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  5. "The girl is wearing a dress."

"The girl is wearing a dress."

Translation:Jenta har på seg kjole.

August 26, 2015



Why can we drop the article here?


The article is not really dropped, it's there in the a ending of jenta. Definiteness in Norwegian is usually not an article, as in English, but instead a word ending (suffix).

Indefinite: A girl - en jente Definite: The girl - jenta


That I know, I should have been more clear. I meant the article of kjole, as one acceptable translations was Jenta har på seg kjole.

I thought we'd only do that in plural, or when talking about something more general. But in this case, it seems to be pretty specific, i.e. she is wearing a dress in this moment.


Oh, ok! In many sentences, you can choose wether you want the article or not. "Jenta har på seg (en) kjole", "Han er elev" vs "Han er en elev". It doesn't change the meaning much. It might put more emphasis on the dress etc if you keep the article, and be a more general statement if you don't.


When I said "en kjole" it marked me wrong.


But grammar books say you cannot use the article in the case of "han er elev". The books say you cannot say "han er en elev", "hun er en lærer" etc.


vildand91, as you have learned some German as well, might I ask if dropping the article in Norwegian is the same as in German? For example, you can say "er ist der/ein Schüler" or "er ist Schüler". Does it work that way?


You couldn't drop it, when you refer to clothes. It's always "ein Kleid". So it seems there are differences.


I asked my wife (native speaker) about this and she said she would use "en kjole" rather than just "kjole" in the following way. "En kjole" = A dress, in the sense that this is the specific thing she is wearing. "Kjole" = The category of clothes "dresses" as opposed to some other thing like pants or leggings or something. It is a suble change, but dropping the "en" makes it a much more general statement.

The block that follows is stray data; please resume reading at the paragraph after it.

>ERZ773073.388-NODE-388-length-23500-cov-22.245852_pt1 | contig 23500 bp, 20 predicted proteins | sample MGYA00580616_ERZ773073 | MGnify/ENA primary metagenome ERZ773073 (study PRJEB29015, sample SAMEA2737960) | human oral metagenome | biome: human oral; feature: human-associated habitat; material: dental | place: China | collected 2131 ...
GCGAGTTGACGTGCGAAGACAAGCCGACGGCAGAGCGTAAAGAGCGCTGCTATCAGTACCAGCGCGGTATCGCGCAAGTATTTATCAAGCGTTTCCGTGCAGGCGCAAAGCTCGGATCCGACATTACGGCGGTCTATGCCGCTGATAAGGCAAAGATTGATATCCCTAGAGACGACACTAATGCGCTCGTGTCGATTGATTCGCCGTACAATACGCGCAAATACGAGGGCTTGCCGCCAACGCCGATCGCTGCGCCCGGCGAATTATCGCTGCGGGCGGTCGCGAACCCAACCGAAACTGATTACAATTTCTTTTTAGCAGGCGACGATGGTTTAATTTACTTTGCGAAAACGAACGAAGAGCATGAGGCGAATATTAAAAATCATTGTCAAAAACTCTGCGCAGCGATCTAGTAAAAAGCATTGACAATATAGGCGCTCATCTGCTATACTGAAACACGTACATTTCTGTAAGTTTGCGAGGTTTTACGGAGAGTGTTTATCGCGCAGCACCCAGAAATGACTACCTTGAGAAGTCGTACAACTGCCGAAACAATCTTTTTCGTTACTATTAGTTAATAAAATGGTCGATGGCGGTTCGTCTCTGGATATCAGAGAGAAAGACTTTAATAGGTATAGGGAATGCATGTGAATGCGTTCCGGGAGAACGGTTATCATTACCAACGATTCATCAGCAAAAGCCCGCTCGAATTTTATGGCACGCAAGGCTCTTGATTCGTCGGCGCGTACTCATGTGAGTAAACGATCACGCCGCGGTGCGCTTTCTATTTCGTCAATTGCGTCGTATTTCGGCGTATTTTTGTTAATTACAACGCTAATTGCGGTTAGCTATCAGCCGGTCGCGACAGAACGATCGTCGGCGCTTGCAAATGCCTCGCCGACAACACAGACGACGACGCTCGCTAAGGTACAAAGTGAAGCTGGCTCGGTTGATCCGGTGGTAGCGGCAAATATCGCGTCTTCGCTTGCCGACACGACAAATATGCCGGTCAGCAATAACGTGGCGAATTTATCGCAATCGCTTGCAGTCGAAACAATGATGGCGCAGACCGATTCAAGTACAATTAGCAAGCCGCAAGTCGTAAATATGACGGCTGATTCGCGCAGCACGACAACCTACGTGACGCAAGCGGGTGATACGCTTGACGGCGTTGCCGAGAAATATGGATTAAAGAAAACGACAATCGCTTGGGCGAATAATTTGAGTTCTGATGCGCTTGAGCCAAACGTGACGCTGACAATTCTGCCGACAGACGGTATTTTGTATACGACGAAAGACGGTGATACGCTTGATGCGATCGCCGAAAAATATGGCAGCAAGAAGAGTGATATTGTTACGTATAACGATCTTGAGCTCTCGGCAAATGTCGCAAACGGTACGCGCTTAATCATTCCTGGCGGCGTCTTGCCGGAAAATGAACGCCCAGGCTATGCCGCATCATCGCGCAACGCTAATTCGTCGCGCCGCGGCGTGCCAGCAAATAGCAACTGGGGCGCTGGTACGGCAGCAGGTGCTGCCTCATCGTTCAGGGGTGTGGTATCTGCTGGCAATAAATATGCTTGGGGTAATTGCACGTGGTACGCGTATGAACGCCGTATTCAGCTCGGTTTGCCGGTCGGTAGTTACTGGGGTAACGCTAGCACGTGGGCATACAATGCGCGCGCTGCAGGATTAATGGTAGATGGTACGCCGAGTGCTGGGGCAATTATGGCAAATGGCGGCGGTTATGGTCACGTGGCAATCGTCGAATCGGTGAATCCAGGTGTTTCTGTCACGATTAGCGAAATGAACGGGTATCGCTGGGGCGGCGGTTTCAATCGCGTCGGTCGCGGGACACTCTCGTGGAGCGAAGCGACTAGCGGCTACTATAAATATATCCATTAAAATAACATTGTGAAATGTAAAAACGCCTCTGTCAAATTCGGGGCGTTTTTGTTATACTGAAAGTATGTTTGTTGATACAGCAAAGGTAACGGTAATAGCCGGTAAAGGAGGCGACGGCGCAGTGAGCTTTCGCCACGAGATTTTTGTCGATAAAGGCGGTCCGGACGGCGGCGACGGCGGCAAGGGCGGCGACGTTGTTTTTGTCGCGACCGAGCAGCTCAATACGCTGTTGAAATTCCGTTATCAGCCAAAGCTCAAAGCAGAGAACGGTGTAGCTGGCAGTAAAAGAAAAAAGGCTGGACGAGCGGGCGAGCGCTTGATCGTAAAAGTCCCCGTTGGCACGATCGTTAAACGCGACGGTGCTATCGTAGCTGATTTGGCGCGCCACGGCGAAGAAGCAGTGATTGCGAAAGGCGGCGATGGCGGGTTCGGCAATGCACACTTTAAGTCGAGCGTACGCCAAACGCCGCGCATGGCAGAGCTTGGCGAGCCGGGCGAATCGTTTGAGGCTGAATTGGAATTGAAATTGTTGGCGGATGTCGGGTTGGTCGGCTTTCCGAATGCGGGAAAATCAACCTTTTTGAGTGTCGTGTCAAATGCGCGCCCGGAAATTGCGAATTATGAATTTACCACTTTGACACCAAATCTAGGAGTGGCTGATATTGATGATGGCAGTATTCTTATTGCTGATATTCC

So one would say "Jeg liker kjole", and not, "Jeg liker kjoler"?


Tusen takk til ektefellen din!


Thank you, that makes sense, but you would expect the general word to be in the plural... Kjoler, wouldn't you?


Is there a difference (maybe in formality) between: "Jenta har kjole på seg" and "Jenta har på seg kjole" ?


Same question


It depends, if you're asking the correct one is /har jenta Kjole på seg?/ important to say the /har/ before the subject. but if you're talking in positive it has to be /jenta har på seg kjole/


Comparable to "she has a dress on" vs "she's wearing a dress." The same information slightly repackaged.


Why not "Jenta bruker en kjole"?


Because "bruker" means to use something but not to wear something.

You can use = bruker a knive for example. But you wear / har på your trousers instead of using them.


Then the hints are wrong. They say that "bruker" can be translated as "use" or "wear". It was correct for "hanske" and is not for "kjole".

Maybe one just can not bruker all the things.


Agree. I've seen previous examples where bruker has been accepted.


Whats the difference between har på seg and bruker? Takk!


Hi, could I drop the ''seg''? I heard ''Jeg har min dansekjole på'' in a song and I just noticed that it doesn't include ''meg'' - is that sentence from the song correct then? It was in Nynorsk btw, if that's of any relevance. Takk :)


Would "gar i" work in place of "har pa seg"? Is there much difference between the use of the 2 constructs?


"har pa seg" means that someone is wearing the clothes right now / in this moment

"gar i" means that someone often/always use to wear the clothes


Does the definite/indefinite article just disappear when using "har på seg"? Because it says "a dress" but not "en kjole". Shouldn't "Jenta har på seg en kjole" also be accepted? I am confused.


Is the reflexive pronoun used only for third person? Tusen takk)


When do we use brusker?


I think you mean bruker, not brusker. In the comments above is explained that har på seg = to wear and bruker = to use. Hopefully I could help.

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